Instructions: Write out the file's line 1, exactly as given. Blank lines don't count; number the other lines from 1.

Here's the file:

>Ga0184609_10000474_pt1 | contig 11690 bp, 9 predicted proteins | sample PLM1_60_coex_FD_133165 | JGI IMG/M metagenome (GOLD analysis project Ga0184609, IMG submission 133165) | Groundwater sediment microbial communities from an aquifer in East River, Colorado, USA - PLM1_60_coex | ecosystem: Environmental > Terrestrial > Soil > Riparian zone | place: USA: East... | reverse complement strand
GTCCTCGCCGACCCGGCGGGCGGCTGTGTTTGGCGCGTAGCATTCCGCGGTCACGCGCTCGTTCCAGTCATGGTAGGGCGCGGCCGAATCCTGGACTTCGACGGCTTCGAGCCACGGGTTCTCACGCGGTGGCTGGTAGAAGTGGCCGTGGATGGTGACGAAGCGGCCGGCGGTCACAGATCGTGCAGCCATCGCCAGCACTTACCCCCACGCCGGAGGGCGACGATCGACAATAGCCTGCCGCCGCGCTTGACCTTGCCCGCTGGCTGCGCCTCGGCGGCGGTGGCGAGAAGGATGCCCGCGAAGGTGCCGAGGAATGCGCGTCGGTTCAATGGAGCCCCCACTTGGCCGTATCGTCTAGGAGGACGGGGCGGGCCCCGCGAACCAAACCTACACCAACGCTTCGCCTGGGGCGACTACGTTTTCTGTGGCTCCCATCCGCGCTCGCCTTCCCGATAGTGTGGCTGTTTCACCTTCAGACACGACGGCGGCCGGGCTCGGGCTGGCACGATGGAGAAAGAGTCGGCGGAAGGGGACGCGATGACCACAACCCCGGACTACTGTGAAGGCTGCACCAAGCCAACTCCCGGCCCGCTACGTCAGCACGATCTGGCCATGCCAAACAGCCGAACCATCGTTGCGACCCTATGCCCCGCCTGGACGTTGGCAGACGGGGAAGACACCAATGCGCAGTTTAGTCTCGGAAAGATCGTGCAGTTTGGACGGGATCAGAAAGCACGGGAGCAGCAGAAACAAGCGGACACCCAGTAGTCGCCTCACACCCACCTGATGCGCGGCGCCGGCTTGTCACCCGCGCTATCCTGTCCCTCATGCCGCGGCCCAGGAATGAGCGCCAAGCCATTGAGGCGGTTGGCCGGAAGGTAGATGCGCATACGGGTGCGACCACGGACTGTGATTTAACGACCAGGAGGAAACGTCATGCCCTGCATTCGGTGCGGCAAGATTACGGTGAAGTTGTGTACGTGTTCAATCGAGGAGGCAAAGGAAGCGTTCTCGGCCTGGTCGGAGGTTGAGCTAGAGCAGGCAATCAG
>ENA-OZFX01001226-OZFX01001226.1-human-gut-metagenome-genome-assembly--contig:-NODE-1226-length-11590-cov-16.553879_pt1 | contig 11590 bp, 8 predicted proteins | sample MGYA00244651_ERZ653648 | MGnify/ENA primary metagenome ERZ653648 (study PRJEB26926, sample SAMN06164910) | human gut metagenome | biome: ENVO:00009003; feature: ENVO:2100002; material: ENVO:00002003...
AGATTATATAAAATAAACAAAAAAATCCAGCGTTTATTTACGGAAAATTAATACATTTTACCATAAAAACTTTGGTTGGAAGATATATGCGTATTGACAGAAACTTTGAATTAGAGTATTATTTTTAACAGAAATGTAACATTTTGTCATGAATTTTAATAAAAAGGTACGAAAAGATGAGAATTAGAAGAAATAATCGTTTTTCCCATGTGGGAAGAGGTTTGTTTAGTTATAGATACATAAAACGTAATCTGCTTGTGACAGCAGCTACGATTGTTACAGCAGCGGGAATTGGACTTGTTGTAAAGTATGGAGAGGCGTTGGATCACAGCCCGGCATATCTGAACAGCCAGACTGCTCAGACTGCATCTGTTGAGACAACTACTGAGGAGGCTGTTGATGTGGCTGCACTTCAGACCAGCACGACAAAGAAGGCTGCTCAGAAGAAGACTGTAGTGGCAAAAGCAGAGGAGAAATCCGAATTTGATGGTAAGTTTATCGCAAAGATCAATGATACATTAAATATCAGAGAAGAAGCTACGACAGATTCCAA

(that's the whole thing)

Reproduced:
>Ga0184609_10000474_pt1 | contig 11690 bp, 9 predicted proteins | sample PLM1_60_coex_FD_133165 | JGI IMG/M metagenome (GOLD analysis project Ga0184609, IMG submission 133165) | Groundwater sediment microbial communities from an aquifer in East River, Colorado, USA - PLM1_60_coex | ecosystem: Environmental > Terrestrial > Soil > Riparian zone | place: USA: East... | reverse complement strand